“And I wait there, gazing into the emptiness…”
People belonging to the entire spectrum of existence, have their morsel of gazes, as they gaze with aspirations into the vortex of the surroundings, flocked by the imprints of ‘perfect’ human appearance. Mr. Anirban Ray, painter (and Assistant Professor of English, Presidency University), captures the entire spectrum of sexual preferences gazing in anticipation of their aspiration, in his canvas, in the form of his painting titled ‘Gazes’, an acrylic-on-cartridge work.
The painting is done is the mural style with Acrylic, which makes the painting very bright, and appealing. The center of the background shows a line of mannequins, dressed in night-wear, thereby symbolizing the form in which every man would like to see his woman. The conflict is between ‘seeing’ and ‘gazing’. The mannequins are guarded on both sides by two male figures, the one on left fondling a woman’s dress. This is the bisexual man (symbolized not only by the fondling, but also by the thin moustache, and subtle eyes), who has his share of ‘gazing’. The man on right is an attitude-filled straight man, with a goatee, and he is staring ‘into’ the mannequins, his gaze giving him pleasure.
The foreground presents a scope of an even more exciting discussion. The center shows a canvas that has been turned towards the viewer, to present to their gazing a painting (or, shall we call it a meta-painting?), which shows an array of semi-clothed male models (sportsmen, to be precise), in perfect alignment to the mannequins. Mr. Ray has been intelligent in choosing the sports in such a way that figures opposite to each other have the same posture, just the instrument varying. This is an excellent show of intelligence and experimentation on the artist’s part. This is how a woman would like to see her man, the sports being a symbol of overflowing masculinity. The canvas is guarded by many figures.[caption id="attachment_8077" align="aligncenter" width="1024"] Painting by Anirban Ray[/caption]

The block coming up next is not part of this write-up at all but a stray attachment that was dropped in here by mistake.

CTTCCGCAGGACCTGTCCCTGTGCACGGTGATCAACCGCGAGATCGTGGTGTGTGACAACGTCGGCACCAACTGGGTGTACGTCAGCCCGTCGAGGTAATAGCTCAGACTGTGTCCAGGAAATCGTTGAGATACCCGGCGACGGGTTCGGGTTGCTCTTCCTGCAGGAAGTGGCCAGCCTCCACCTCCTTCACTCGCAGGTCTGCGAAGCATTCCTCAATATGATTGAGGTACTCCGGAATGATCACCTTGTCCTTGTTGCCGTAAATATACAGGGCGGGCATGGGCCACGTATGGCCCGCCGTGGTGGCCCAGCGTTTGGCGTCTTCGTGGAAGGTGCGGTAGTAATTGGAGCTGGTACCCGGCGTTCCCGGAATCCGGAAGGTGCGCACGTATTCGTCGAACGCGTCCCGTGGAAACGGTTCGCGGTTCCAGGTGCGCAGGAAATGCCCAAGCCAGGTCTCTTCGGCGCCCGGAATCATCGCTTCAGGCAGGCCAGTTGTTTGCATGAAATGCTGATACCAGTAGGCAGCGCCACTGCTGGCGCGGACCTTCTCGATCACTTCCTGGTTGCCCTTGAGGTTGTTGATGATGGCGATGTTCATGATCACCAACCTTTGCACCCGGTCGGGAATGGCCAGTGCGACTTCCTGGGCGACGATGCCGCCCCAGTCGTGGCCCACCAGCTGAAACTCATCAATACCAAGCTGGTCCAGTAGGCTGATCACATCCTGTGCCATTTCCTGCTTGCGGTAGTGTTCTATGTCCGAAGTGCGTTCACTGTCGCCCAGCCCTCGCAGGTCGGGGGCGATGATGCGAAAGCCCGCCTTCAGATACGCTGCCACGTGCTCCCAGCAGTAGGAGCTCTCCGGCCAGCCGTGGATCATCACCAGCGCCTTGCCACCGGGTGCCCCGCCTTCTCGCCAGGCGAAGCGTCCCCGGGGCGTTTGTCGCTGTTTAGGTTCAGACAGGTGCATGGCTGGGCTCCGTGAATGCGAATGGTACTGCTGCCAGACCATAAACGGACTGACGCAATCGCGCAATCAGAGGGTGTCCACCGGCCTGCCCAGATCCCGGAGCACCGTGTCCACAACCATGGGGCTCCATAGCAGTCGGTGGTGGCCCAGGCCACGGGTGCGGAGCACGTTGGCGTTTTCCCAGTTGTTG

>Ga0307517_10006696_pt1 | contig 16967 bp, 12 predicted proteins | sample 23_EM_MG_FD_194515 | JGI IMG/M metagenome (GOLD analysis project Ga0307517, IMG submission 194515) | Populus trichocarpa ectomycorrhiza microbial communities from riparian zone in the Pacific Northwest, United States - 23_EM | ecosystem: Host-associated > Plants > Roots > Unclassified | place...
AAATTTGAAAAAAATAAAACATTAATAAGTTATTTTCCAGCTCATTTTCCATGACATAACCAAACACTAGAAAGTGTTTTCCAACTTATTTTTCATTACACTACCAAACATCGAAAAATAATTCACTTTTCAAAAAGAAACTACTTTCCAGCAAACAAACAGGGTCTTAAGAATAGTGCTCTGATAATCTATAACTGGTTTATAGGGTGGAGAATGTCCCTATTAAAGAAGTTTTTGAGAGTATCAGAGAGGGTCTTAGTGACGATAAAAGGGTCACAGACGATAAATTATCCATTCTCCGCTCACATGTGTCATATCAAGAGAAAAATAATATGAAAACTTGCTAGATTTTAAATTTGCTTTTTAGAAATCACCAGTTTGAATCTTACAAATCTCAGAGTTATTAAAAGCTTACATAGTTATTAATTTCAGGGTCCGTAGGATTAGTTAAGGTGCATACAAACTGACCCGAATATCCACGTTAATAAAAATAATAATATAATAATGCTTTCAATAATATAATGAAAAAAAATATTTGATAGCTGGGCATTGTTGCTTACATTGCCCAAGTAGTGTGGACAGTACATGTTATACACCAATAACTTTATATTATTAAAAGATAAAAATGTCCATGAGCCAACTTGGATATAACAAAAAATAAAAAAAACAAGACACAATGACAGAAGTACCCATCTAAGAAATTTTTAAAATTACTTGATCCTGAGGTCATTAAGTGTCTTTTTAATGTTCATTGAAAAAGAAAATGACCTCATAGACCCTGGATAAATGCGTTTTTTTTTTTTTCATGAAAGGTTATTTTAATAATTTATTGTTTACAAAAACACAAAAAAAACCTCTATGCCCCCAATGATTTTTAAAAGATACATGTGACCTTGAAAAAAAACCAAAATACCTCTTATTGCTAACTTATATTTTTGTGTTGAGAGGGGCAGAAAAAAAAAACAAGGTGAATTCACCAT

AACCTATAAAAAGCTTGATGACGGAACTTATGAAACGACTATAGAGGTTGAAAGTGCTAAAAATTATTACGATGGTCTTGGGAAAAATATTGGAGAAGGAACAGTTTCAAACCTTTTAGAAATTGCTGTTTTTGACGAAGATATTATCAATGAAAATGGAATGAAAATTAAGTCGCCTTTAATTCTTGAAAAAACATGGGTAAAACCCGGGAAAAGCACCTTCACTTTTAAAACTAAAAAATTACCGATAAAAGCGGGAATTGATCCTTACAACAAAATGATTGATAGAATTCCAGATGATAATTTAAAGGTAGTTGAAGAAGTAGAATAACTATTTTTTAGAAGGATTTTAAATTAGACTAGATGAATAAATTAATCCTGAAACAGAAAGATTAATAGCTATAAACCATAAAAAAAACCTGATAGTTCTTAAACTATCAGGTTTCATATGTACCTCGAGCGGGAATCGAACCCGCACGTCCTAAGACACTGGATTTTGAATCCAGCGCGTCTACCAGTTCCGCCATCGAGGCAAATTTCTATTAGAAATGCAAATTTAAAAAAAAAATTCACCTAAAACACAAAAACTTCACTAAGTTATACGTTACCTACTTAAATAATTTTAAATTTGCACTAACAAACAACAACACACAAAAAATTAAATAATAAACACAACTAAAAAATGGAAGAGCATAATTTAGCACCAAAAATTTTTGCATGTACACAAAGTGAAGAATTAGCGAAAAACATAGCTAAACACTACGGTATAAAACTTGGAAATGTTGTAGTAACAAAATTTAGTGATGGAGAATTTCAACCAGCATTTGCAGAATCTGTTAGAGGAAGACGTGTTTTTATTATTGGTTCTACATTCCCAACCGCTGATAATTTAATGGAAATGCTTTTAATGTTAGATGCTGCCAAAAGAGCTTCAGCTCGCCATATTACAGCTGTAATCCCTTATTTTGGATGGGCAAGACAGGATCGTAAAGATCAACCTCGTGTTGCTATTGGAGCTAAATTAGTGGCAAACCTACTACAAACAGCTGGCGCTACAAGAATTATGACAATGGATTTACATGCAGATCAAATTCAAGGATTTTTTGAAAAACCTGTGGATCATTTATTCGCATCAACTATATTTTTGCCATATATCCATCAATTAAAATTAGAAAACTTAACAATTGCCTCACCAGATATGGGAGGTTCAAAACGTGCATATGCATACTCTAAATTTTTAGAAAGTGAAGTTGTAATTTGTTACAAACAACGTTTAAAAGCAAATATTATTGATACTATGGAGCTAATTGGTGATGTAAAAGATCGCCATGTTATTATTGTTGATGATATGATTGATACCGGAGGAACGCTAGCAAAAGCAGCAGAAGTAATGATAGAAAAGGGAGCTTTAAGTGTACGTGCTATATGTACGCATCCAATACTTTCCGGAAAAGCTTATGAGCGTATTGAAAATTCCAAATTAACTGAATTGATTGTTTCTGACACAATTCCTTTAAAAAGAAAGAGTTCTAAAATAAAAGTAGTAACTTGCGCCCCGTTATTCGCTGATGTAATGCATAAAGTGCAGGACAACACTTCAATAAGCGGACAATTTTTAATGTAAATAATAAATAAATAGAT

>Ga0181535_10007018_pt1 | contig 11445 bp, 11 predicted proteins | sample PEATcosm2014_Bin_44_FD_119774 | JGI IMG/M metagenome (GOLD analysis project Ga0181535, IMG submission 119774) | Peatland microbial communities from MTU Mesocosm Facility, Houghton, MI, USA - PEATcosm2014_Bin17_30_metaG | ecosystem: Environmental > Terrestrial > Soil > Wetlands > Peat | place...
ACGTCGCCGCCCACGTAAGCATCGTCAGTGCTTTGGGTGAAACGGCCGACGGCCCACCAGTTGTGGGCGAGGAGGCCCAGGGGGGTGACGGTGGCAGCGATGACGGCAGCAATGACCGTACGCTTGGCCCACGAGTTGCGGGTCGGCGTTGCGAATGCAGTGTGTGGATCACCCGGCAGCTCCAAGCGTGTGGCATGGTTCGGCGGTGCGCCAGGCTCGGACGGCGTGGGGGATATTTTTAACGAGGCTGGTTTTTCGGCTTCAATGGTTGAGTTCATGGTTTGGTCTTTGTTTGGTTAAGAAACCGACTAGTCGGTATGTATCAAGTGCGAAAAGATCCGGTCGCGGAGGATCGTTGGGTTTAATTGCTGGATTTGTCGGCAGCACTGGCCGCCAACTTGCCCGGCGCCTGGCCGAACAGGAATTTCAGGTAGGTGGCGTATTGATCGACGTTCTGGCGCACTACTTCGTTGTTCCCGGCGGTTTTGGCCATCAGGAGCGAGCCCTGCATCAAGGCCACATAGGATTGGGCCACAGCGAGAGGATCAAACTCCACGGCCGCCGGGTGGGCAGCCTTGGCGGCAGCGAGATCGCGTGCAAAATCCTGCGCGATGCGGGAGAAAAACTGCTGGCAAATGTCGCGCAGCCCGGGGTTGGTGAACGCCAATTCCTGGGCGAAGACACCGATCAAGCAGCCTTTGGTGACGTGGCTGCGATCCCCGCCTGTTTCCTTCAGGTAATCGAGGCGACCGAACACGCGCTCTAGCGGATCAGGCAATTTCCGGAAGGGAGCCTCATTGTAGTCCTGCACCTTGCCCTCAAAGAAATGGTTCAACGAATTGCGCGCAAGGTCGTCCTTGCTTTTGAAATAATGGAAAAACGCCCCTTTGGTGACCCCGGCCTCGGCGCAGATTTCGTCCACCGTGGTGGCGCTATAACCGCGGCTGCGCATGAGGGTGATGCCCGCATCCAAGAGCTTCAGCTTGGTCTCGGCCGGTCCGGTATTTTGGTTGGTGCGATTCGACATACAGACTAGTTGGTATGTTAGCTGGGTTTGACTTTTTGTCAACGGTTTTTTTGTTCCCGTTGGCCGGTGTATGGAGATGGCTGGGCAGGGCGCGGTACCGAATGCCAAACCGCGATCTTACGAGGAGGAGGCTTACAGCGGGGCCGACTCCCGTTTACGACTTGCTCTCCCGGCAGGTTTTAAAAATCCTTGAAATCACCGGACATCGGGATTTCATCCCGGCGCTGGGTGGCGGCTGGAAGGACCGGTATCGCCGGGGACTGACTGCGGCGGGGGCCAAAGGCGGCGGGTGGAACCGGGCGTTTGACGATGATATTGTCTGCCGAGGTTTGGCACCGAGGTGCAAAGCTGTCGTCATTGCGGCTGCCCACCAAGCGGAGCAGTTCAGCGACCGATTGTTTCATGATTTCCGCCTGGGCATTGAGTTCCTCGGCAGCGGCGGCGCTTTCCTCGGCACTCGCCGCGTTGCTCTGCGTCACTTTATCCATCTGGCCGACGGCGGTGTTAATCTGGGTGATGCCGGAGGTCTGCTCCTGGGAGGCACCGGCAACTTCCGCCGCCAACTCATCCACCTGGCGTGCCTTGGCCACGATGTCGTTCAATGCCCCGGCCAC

The first figure on the left, holding the canvas, is a lesbian girl, in her tomboy-ish attire, seeing the painting, yet not exactly gazing into it. The second figure on the left is that of a homosexual man, in his rainbow clothing, gazing straight into the (meta-) painting, deriving his dose of pleasure out of it.
The first figure on the right is that of a straight woman, who, like the gay man is gazing into the painting. The second figure on the right is a very interesting projection, that of a eunuch. The eunuch, in a very heteronormative way, shouldn’t have any sexual preference as such, but is still gazing right into the painting, trying to dissolute the melancholy of dissatisfaction, and hence, deriving his dose of pleasure.
There is a phallic symbol in the painting as well, a girl trying to cover the painting with newspaper from behind the canvas. The girl is symbolized to be a bisexual, with her joined, thick eyebrows. She is, in one way, inviting the viewer, the interpreter, to gaze into the painting. This creates the link of communication between the viewer and the painting, and the viewer gives in to the artist, gazing into the painting, lost in the medley of gazes projected on the canvas.
The railway tracks on the extreme bottom of the painting show the continuity of this gazing process, which is infinite like the railway tracks which never meet.
The painting is an excellent piece of art, where the artist has represented the entire spectrum of varying ‘gazes’. The painting has been selected by the Academy Of Fine Arts for its annual exhibition’15, and has already been exhibited there.
We wish Ray a splendid artistic future, so that he may paint even better paintings, where the viewer wouldn’t be able to not gaze at the painting in absolute appreciation.
While he works magic on his canvas, maybe we can think a bit on this question: Can a person’s gaze be a revelation of himself?
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